Add the crushed garlic (image four above), reduce the heat to medium, stir and cook one minute more, stirring every 10-15 seconds to prevent the garlic from sticking. I use a garlic crusher on unpeeled cloves of garlic and scrape the skin out after every clove before the next one goes in to stop the crusher from getting jammed. If you don’t have a crusher you can just finely chop the garlic.
Add the seeded finely chopped tomatoes (image five), mix well (image six) and fry for another five-seven minutes stirring often until the tomatoes are soft and disintegrating (image seven below). This is why it’s important not to use canned chopped tomatoes, they hold their structure too well and the chunks of tomato don’t add much flavor to sauces, it’s really the juice from the can that adds any flavor, and that’s not what we’re going for here.
Add the cayenne pepper, ground coriander, garam masala, and ground turmeric (image eight). Mix well and cook one more minute to toast the spices a little and release more of their flavor.
Add the drained rinsed beans and the vegetable stock (image nine). Two cups will give a drier curry as in the photos on this page, two and a half will give more sauce. Add salt to taste (I added a quarter teaspoon but it will depend on how salty your vegetable stock is).
Increase the heat to high until your black bean curry is at a lively simmer and then reduce to medium to maintain at a simmer for around twelve until thickened to your liking (image ten above) depending on how much sauce you like in your curries. Remember that the coconut cream will also loosen the curry more so it’s okay if it looks a little drier than you prefer.
Add the coconut cream, half of the chopped cilantro if using, and the kasuri methi (image eleven). Rub the kasuri methi between your fingers to finely crumble it in. Mix together well and check it’s the consistency you’d like – if you’d like it more “saucy” you can add up to half a cup of water to loosen it more.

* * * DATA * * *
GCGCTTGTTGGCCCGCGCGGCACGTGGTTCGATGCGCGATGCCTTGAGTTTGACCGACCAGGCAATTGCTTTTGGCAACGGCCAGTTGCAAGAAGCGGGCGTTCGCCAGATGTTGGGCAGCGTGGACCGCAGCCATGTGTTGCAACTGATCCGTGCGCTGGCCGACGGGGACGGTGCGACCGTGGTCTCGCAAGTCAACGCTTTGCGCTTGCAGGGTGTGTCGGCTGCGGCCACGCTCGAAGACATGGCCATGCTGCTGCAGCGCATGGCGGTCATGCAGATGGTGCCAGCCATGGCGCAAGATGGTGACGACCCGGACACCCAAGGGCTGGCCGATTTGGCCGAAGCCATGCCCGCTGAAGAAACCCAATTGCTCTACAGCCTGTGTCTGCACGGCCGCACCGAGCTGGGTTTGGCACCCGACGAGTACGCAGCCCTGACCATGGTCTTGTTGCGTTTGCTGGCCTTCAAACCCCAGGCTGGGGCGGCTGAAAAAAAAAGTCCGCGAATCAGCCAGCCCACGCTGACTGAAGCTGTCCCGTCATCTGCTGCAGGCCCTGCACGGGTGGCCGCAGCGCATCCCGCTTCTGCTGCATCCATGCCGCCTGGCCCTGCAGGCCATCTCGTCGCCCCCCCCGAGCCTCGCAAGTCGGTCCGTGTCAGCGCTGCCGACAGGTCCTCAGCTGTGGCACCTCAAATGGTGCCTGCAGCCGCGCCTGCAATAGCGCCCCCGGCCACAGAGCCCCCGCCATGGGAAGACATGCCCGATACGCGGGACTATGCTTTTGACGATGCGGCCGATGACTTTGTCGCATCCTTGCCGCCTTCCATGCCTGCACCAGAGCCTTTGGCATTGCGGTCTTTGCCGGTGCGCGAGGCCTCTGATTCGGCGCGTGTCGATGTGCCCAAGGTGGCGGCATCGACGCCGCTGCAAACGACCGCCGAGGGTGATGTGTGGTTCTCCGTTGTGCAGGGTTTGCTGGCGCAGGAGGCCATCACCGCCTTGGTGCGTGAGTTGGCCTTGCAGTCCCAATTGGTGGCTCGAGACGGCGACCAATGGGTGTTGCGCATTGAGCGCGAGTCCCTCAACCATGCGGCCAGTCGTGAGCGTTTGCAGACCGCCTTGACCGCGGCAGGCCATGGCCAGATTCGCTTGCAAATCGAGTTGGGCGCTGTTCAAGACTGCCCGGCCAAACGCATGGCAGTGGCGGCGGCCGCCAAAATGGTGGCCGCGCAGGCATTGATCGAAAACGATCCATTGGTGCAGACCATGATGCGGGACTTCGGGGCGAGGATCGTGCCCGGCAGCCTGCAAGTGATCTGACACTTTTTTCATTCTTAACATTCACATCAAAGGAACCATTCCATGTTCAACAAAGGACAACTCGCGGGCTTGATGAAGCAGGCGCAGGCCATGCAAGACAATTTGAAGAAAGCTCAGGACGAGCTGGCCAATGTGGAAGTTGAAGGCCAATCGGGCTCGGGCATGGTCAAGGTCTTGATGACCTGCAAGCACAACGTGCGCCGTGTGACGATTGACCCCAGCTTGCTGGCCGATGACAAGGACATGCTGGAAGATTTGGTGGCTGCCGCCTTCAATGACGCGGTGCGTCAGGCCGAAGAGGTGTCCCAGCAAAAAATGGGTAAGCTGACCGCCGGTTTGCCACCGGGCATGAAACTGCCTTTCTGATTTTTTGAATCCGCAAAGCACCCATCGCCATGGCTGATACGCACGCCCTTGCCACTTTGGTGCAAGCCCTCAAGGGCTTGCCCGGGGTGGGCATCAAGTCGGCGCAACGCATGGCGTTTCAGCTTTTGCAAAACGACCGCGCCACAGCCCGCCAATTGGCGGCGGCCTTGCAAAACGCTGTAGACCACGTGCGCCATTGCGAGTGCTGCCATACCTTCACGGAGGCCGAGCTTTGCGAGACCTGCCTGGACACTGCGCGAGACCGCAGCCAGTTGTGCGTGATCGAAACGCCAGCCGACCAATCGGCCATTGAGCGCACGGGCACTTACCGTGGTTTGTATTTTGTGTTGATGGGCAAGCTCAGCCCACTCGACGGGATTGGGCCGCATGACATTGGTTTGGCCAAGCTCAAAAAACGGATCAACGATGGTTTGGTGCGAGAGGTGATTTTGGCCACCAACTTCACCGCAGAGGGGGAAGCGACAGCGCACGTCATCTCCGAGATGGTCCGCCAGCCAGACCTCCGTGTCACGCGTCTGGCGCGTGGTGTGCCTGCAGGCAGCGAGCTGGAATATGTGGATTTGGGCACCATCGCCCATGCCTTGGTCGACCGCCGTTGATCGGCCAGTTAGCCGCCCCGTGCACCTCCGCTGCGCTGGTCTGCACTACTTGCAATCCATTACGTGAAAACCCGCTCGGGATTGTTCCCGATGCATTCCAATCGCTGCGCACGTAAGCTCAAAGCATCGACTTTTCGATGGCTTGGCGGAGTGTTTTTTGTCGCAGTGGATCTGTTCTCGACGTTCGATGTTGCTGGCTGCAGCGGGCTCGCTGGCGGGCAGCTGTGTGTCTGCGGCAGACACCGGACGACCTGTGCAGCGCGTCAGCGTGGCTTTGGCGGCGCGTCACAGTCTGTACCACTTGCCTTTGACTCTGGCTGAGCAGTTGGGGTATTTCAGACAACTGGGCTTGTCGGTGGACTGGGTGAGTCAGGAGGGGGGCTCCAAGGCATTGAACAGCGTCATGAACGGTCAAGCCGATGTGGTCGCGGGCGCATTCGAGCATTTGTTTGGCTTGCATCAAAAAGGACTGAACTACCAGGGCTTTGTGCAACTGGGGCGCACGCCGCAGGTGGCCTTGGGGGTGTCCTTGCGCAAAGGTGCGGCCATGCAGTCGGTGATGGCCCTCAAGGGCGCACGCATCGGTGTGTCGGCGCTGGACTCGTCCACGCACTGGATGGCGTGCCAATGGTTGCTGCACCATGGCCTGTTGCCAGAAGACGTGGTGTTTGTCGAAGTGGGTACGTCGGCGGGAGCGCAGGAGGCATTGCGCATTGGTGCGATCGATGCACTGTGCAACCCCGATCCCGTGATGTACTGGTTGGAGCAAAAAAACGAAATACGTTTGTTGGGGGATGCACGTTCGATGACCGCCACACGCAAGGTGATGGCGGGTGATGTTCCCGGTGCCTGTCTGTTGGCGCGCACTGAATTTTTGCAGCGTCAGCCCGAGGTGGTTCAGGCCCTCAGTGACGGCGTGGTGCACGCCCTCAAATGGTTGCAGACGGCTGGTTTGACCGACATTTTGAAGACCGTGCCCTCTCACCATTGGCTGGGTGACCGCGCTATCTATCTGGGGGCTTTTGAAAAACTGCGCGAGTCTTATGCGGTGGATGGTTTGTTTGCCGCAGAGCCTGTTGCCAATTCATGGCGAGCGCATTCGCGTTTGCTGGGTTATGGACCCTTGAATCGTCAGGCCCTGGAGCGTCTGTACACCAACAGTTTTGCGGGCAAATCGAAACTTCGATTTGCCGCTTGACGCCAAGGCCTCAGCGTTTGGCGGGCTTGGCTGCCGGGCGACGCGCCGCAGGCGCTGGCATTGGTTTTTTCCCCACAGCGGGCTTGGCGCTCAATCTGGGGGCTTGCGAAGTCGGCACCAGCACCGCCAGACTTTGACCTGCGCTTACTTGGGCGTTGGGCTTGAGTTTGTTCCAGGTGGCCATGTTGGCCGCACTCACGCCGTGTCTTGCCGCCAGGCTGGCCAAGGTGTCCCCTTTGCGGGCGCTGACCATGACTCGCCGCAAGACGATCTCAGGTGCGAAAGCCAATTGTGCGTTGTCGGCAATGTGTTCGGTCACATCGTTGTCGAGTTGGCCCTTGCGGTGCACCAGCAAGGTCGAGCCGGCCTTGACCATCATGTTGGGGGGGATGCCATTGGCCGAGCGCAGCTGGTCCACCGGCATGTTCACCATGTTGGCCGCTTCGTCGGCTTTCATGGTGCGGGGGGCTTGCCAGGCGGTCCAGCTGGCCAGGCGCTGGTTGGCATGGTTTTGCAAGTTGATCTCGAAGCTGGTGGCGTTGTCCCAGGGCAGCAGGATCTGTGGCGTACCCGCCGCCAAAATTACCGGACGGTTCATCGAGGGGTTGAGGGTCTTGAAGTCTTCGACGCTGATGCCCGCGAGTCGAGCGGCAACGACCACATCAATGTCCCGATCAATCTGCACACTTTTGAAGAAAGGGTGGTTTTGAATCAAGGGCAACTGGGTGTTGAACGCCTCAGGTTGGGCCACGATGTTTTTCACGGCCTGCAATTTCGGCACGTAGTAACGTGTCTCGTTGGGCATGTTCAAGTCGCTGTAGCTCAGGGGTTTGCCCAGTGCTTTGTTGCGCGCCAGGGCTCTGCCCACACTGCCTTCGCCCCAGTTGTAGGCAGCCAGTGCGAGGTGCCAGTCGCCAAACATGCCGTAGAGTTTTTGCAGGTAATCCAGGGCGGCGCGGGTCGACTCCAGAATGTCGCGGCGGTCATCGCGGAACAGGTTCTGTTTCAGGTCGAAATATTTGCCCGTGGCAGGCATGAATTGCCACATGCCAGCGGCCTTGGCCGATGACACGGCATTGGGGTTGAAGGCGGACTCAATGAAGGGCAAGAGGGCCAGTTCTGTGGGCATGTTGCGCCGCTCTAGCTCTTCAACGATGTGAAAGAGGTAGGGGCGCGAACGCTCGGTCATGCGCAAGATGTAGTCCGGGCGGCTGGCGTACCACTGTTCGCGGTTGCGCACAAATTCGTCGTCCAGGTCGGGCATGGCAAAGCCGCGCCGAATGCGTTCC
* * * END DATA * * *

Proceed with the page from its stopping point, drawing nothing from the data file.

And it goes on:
Sprinkle the remaining cilantro over (image twelve) and serve with steamed basmati rice, and garlic naan if you really want a feast!
This tasty creamy black bean curry can be kept in a tightly sealed container in the fridge for up to five days. The beans will continue to release starch so the sauce may thicken as it sits in the fridge, just loosen by mixing in a little water until it’s at the right consistency, and then either reheat in the microwave on high for two minutes, stirring halfway through or by warming in a saucepan on the stove over medium-low heat and stirring often until it’s heated through.
It also freezes beautifully in sealed freezer bags or sealed reusable containers for up to three months. Defrost overnight in the fridge and then follow the directions for reheating as above.
Frequently Asked Questions
Kasuri methi is sun-dried fenugreek leaves. Not to be confused with “methi”, which is Hindi for fenugreek, and usually refers to the fresh leaves or the seeds. It is a popular herb in Indian cooking.
Although I rarely saw them, black beans are sometimes used in Indian cooking and I believe they’re called black turtle beans.